I think there is a missing function in linux, being able to set an external of “/” mounting point.
A behavior I find problematic is the fact that “/” includes ALL the file systems, external hard drives and even FTP or SSH accesses.
If a virus manages to execute “sudo rm -rf /*” then all the disks of the computer will be affected.
It would be nice if Haiku is more protective and allows somebody to define an external custom mount point.
Example: home:// or my_files://
Highly doubt it’s going to happen now that the software world is concentrated on the Unix architecture.
I know but i think this behavior is the same.
I would like to have the possability to use password potected containers as home folder, so more then one user can use the system without watching thefiles if the other.
If a virus manages to execute code that can write to the filesystem, they will find a way to access all your disks anyway. It’s not uncommon on Windows to have ransomware which encrypts not only the local disk, but also any remote disk available on the machine. It’s very efficient for ransomware writers when they manage to do this to a computer in some company. Encrypting a single computer is not a big deal, encrypting a whole shared network drive with all the files from the company, however, can have consequences large enough that it’s worth paying the ransom instead.
So, I don’t understand what it would change to rename the mountpoints.
A a point, you would have tell programs where to write things like your personal settings so you could even make it easier to target your personal data.
In Haiku no disks are mounted in “/”. Root file system is stored in RAM, created by kernel and can only contain directories and symlinks. Disk, from which system is booted, is mounted in “/boot”, other disks are mounted in “/<volume name>”.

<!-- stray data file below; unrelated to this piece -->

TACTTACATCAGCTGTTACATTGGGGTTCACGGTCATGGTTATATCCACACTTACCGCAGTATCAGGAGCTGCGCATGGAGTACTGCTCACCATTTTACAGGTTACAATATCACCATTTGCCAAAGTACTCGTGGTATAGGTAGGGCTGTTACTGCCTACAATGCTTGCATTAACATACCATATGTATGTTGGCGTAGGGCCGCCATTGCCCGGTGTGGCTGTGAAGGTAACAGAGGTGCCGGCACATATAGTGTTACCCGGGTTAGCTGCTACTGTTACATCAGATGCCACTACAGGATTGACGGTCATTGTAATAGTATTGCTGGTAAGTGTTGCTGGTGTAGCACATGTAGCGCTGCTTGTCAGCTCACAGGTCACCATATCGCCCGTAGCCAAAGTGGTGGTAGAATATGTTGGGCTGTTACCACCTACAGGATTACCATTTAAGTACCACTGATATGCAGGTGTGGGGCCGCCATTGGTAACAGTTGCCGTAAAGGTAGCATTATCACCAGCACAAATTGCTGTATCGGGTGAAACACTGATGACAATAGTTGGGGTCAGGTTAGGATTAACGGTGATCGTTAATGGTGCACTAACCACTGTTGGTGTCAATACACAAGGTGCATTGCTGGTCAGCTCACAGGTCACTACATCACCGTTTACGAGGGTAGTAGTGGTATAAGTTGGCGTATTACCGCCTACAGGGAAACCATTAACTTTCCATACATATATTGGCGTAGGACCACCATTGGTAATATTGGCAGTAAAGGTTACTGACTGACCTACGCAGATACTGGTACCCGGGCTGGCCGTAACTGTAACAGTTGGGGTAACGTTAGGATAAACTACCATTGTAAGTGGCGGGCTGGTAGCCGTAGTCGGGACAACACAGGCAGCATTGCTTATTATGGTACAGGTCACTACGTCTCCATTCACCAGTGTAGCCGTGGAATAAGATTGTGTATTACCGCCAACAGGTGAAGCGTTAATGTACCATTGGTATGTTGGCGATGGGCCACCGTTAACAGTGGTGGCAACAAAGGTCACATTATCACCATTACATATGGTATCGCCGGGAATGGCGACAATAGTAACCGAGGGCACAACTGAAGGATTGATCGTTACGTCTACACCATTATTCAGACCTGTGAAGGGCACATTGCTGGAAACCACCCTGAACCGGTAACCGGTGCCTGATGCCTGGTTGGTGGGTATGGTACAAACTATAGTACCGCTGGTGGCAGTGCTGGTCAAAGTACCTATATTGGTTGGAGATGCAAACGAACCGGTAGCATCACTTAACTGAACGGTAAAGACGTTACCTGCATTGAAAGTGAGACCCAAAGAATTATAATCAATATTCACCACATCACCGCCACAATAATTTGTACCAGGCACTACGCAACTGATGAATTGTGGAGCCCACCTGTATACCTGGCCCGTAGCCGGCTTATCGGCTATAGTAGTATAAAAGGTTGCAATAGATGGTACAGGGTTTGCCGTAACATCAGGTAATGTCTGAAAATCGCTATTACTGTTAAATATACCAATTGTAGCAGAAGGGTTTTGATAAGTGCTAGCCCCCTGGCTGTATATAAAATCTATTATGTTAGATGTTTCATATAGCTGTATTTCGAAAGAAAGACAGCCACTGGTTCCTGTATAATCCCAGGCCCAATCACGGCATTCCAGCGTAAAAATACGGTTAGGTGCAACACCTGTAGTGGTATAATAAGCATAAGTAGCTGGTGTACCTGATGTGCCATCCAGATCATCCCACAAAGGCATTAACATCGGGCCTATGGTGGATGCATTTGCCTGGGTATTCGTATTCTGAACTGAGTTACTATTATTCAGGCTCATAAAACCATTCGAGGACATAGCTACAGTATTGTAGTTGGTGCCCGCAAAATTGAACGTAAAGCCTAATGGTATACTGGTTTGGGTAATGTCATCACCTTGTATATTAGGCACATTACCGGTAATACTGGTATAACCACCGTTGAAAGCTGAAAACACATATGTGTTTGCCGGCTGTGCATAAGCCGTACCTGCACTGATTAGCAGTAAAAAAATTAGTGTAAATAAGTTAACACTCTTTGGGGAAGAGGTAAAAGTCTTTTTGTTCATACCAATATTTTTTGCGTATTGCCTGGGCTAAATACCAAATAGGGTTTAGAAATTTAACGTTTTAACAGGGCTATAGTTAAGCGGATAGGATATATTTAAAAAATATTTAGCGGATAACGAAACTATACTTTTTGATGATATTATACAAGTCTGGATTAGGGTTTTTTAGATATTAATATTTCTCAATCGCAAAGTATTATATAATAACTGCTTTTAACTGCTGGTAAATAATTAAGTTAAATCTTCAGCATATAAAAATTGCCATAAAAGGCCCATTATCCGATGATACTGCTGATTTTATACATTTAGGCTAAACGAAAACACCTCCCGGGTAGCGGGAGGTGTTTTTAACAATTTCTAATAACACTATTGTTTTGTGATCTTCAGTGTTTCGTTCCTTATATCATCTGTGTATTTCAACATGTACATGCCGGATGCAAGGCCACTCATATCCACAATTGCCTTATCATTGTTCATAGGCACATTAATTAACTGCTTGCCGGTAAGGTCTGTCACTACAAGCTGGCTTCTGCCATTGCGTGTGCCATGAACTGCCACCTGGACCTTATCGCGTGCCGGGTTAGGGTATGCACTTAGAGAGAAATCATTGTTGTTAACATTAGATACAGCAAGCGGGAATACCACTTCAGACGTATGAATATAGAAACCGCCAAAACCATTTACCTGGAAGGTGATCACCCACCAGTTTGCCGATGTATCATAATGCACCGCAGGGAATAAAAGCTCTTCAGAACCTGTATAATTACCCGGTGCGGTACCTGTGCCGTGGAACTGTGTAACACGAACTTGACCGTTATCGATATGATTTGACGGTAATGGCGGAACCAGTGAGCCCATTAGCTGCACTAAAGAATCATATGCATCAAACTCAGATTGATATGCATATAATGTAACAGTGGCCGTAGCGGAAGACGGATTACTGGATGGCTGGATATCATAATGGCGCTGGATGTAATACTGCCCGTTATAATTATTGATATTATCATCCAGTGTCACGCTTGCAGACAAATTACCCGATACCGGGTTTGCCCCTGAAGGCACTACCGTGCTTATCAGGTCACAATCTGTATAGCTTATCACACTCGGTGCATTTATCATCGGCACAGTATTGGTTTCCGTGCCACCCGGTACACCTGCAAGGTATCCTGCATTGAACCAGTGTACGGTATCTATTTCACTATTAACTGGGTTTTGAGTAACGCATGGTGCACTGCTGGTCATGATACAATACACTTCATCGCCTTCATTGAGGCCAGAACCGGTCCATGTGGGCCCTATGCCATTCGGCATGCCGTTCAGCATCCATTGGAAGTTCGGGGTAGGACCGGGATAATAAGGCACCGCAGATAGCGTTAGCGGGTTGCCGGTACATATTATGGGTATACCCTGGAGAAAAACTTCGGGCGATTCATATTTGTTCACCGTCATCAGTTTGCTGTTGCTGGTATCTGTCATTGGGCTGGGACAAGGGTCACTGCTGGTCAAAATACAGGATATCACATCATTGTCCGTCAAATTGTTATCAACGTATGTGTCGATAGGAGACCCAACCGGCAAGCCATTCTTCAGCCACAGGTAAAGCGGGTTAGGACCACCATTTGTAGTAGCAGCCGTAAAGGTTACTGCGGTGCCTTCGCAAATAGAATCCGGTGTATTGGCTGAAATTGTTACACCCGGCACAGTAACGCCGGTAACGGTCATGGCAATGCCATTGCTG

I know, but a command like :
rm -rf /*
means destroying all the subdirectories ; this will include all the disks
But not in the hpkg files, they are read only. So you Lost your Settings, gut not the system Komponente
Test your theory first, because i am fairly sure
rm -rf /* will find and delete the hpkg’s too.
So we should add a only admin piäriority or better add a password protection to the command
Well there’s a solution: Remove all these dangerous commands and make them available only on install CD. It won’t be handy for sure but, none can exploit something that is not there. D
An ability to delete files and folders is always handy.
Also one can write and/or compile plenty different rm implementation.
rm -rf / et all are just an interface to the os, how they are interpreted depends on the OS, just because there is no direct way to delete all lettered disk on windows on the cli does not mean there is none at all.
In some cases we can do some stuff to help prevent accidentally triggering such stuff, good example would be FreeBSD extended flags that make system files undeleteable (like we could do this to our haiku.hpkg files), ubuntu’s --no-preserve-root is also an example one could do.
FreeBSD Securelevel preventing modification to mounted devices is also a good example of how to prevent silly mistakes like people using dd if=file of=/dev/wrongvdev to wipe their root disk
Although i think the heavy disinsentivising of the cli on haiku already acomplishes this somewhat (not many people know of evil stuff you can do with windows powershell either, even if it is powerfull ;)
(funnily enough rm -rf /* on standard unix will not remove all files… only rm -rf / will do that, because posix sais that * shall not match .*, so the correct command would be rm -rf /* /.* / :D)
edit: as far as i know, making a dir unreadable will prevent any tool from decending that way, and also rm i think stops on file system boundaries per default
Beyond the initial security question (of running
rm -rf / from Terminal), imho this is a great idea where someone can separate home (put Haiku on one volume, put /home on another and link it together) or otherwise there could be a modular home folder (maybe even a sparse image) or a home share where different places could be pooled together as one ‘virtual’ home folder like how queries pool stuff together for searches kind of. That’d be really cool – the og BeOS had it’s features, this could be Haiku’s, Haiku could call it something like dynamic home folders!
rmdir /S /Q \\.\ may work. Windows has filesystem root like Haiku, drive letters are just DOS compatibility. Windows real filesystem root looks like this.